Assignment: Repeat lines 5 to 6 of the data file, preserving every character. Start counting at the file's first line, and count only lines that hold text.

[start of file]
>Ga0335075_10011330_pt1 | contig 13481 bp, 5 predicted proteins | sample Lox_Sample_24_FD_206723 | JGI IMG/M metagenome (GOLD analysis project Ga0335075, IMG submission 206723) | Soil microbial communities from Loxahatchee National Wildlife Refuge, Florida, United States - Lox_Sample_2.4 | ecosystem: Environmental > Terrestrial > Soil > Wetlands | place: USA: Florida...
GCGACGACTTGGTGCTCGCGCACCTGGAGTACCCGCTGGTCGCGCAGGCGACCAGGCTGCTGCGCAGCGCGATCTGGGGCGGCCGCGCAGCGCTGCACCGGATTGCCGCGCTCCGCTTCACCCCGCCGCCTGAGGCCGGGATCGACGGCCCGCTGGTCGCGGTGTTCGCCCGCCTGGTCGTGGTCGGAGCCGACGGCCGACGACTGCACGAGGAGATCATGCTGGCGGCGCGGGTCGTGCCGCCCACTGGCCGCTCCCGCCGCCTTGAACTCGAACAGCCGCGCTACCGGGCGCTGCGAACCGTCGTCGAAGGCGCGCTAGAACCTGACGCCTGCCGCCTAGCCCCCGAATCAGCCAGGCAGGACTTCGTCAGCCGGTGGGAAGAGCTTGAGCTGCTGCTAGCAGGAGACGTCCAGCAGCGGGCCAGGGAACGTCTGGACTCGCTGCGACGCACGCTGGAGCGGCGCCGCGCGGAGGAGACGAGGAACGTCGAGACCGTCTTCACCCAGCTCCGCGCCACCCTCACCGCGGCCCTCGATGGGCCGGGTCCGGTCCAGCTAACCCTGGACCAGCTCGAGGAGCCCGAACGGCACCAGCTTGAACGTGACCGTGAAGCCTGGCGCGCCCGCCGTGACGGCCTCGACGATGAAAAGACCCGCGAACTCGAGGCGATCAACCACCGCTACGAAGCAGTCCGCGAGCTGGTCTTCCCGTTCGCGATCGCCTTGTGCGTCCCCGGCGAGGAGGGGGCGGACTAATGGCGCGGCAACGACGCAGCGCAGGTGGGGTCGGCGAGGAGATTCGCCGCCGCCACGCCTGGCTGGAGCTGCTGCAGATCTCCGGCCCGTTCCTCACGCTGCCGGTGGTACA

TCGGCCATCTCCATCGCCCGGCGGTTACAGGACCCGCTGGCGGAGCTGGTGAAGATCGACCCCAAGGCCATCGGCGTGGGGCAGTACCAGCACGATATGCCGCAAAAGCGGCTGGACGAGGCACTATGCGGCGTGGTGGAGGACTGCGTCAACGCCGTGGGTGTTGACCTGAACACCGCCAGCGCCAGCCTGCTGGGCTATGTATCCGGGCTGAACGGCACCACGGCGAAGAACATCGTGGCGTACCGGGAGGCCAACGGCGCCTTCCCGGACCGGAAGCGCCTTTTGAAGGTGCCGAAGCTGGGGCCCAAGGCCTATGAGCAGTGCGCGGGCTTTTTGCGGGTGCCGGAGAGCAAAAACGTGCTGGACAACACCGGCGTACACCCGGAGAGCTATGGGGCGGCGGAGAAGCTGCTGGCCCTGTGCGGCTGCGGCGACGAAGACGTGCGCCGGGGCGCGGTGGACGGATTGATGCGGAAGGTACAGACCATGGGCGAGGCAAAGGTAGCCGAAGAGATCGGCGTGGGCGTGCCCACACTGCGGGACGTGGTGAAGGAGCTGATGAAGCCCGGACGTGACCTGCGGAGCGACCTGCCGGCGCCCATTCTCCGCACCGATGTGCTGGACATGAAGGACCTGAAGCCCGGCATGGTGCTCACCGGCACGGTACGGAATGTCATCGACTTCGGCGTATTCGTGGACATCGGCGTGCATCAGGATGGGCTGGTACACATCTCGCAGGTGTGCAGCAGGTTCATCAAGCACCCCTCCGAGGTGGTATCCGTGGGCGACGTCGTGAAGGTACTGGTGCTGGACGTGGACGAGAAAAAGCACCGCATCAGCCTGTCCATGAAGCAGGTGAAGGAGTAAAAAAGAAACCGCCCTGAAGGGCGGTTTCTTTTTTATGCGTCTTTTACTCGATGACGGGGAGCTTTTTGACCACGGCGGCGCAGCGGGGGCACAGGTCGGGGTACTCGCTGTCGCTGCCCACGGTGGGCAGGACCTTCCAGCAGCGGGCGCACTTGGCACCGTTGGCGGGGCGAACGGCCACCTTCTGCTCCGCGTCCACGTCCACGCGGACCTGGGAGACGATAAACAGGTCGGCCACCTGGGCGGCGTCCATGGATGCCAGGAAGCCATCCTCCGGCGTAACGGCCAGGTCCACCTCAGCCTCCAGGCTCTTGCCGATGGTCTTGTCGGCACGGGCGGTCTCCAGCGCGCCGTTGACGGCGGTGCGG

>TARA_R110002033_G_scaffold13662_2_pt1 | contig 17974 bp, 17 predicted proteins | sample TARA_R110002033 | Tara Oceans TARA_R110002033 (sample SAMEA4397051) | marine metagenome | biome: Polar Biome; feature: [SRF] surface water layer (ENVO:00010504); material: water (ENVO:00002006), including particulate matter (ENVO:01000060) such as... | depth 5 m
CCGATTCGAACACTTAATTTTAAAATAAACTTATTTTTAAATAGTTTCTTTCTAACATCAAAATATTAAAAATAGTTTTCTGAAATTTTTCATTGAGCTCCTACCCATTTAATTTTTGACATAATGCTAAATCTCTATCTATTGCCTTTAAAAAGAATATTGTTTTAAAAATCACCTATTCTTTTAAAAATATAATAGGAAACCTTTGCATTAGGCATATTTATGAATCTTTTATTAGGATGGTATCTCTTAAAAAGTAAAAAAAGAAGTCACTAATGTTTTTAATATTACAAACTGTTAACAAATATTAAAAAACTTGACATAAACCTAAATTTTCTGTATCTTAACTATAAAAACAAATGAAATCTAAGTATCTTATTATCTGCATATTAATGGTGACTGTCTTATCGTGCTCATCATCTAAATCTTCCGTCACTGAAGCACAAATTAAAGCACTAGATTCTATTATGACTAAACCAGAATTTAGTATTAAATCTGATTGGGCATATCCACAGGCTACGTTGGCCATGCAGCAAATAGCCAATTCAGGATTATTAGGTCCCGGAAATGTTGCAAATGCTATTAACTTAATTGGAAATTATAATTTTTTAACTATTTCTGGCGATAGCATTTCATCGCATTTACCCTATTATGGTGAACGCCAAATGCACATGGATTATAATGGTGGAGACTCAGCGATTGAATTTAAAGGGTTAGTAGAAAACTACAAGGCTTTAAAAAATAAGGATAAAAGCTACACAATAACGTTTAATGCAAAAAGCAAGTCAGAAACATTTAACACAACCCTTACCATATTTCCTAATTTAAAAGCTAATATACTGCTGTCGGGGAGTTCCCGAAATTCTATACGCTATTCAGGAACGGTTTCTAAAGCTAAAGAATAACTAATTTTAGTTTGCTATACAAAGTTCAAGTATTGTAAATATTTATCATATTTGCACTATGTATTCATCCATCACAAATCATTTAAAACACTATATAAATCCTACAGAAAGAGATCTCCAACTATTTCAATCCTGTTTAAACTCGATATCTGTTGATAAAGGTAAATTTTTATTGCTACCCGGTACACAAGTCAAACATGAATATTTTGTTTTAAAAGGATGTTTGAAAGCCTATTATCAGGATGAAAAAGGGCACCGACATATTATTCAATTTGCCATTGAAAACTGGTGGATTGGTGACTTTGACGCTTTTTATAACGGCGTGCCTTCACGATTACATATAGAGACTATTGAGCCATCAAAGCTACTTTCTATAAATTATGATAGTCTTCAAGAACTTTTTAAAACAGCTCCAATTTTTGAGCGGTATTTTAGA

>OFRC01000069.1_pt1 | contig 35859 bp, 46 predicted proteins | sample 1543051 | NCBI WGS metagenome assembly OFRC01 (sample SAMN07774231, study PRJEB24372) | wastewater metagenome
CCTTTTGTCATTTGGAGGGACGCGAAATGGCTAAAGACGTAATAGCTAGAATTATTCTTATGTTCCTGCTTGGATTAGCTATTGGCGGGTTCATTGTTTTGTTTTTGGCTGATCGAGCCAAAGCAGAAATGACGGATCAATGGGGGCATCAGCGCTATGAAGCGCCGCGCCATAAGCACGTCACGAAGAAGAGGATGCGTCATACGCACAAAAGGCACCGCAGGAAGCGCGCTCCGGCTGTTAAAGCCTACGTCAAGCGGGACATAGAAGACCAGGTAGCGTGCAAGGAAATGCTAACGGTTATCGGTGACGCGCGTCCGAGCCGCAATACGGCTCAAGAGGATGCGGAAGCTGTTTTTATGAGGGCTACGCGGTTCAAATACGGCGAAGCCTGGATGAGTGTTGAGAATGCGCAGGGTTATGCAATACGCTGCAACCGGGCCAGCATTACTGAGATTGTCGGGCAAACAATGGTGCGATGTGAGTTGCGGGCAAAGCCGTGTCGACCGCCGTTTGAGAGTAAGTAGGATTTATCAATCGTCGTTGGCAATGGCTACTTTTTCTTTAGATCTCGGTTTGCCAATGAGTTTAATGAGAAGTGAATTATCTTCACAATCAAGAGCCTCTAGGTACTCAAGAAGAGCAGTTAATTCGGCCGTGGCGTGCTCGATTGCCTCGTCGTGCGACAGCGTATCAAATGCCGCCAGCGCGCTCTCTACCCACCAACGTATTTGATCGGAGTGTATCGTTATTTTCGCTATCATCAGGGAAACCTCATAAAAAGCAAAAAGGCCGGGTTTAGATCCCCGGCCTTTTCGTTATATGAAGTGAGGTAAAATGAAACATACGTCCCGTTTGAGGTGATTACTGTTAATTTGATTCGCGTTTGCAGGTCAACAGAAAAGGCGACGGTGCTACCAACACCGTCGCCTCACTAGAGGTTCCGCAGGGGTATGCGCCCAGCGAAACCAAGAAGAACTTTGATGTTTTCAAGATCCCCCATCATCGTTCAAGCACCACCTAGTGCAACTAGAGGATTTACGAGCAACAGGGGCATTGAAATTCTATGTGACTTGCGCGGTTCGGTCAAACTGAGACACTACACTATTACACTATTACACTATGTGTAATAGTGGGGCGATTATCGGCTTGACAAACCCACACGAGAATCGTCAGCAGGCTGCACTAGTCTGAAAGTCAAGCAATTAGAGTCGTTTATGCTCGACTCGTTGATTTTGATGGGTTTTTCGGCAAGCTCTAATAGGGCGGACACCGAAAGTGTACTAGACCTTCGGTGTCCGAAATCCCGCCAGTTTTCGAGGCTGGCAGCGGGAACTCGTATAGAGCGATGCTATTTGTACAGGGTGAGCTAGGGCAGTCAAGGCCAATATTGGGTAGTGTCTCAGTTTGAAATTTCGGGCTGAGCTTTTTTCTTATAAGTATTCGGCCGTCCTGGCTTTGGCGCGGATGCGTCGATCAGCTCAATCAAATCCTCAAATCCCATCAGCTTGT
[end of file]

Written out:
CCGATTCGAACACTTAATTTTAAAATAAACTTATTTTTAAATAGTTTCTTTCTAACATCAAAATATTAAAAATAGTTTTCTGAAATTTTTCATTGAGCTCCTACCCATTTAATTTTTGACATAATGCTAAATCTCTATCTATTGCCTTTAAAAAGAATATTGTTTTAAAAATCACCTATTCTTTTAAAAATATAATAGGAAACCTTTGCATTAGGCATATTTATGAATCTTTTATTAGGATGGTATCTCTTAAAAAGTAAAAAAAGAAGTCACTAATGTTTTTAATATTACAAACTGTTAACAAATATTAAAAAACTTGACATAAACCTAAATTTTCTGTATCTTAACTATAAAAACAAATGAAATCTAAGTATCTTATTATCTGCATATTAATGGTGACTGTCTTATCGTGCTCATCATCTAAATCTTCCGTCACTGAAGCACAAATTAAAGCACTAGATTCTATTATGACTAAACCAGAATTTAGTATTAAATCTGATTGGGCATATCCACAGGCTACGTTGGCCATGCAGCAAATAGCCAATTCAGGATTATTAGGTCCCGGAAATGTTGCAAATGCTATTAACTTAATTGGAAATTATAATTTTTTAACTATTTCTGGCGATAGCATTTCATCGCATTTACCCTATTATGGTGAACGCCAAATGCACATGGATTATAATGGTGGAGACTCAGCGATTGAATTTAAAGGGTTAGTAGAAAACTACAAGGCTTTAAAAAATAAGGATAAAAGCTACACAATAACGTTTAATGCAAAAAGCAAGTCAGAAACATTTAACACAACCCTTACCATATTTCCTAATTTAAAAGCTAATATACTGCTGTCGGGGAGTTCCCGAAATTCTATACGCTATTCAGGAACGGTTTCTAAAGCTAAAGAATAACTAATTTTAGTTTGCTATACAAAGTTCAAGTATTGTAAATATTTATCATATTTGCACTATGTATTCATCCATCACAAATCATTTAAAACACTATATAAATCCTACAGAAAGAGATCTCCAACTATTTCAATCCTGTTTAAACTCGATATCTGTTGATAAAGGTAAATTTTTATTGCTACCCGGTACACAAGTCAAACATGAATATTTTGTTTTAAAAGGATGTTTGAAAGCCTATTATCAGGATGAAAAAGGGCACCGACATATTATTCAATTTGCCATTGAAAACTGGTGGATTGGTGACTTTGACGCTTTTTATAACGGCGTGCCTTCACGATTACATATAGAGACTATTGAGCCATCAAAGCTACTTTCTATAAATTATGATAGTCTTCAAGAACTTTTTAAAACAGCTCCAATTTTTGAGCGGTATTTTAGA

>OFRC01000069.1_pt1 | contig 35859 bp, 46 predicted proteins | sample 1543051 | NCBI WGS metagenome assembly OFRC01 (sample SAMN07774231, study PRJEB24372) | wastewater metagenome